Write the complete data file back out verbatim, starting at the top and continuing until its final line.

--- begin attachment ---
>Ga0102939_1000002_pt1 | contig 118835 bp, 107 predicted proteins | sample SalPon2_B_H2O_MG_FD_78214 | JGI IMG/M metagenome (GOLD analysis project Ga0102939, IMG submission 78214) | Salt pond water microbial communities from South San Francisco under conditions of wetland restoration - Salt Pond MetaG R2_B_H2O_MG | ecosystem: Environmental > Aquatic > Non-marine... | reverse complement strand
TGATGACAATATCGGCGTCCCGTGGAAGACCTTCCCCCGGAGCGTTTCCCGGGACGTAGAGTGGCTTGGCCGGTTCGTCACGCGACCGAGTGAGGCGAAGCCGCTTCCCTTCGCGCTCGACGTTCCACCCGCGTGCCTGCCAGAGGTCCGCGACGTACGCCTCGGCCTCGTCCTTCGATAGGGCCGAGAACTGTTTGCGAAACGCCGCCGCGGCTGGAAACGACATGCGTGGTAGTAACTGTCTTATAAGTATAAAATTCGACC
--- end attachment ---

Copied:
>Ga0102939_1000002_pt1 | contig 118835 bp, 107 predicted proteins | sample SalPon2_B_H2O_MG_FD_78214 | JGI IMG/M metagenome (GOLD analysis project Ga0102939, IMG submission 78214) | Salt pond water microbial communities from South San Francisco under conditions of wetland restoration - Salt Pond MetaG R2_B_H2O_MG | ecosystem: Environmental > Aquatic > Non-marine... | reverse complement strand
TGATGACAATATCGGCGTCCCGTGGAAGACCTTCCCCCGGAGCGTTTCCCGGGACGTAGAGTGGCTTGGCCGGTTCGTCACGCGACCGAGTGAGGCGAAGCCGCTTCCCTTCGCGCTCGACGTTCCACCCGCGTGCCTGCCAGAGGTCCGCGACGTACGCCTCGGCCTCGTCCTTCGATAGGGCCGAGAACTGTTTGCGAAACGCCGCCGCGGCTGGAAACGACATGCGTGGTAGTAACTGTCTTATAAGTATAAAATTCGACC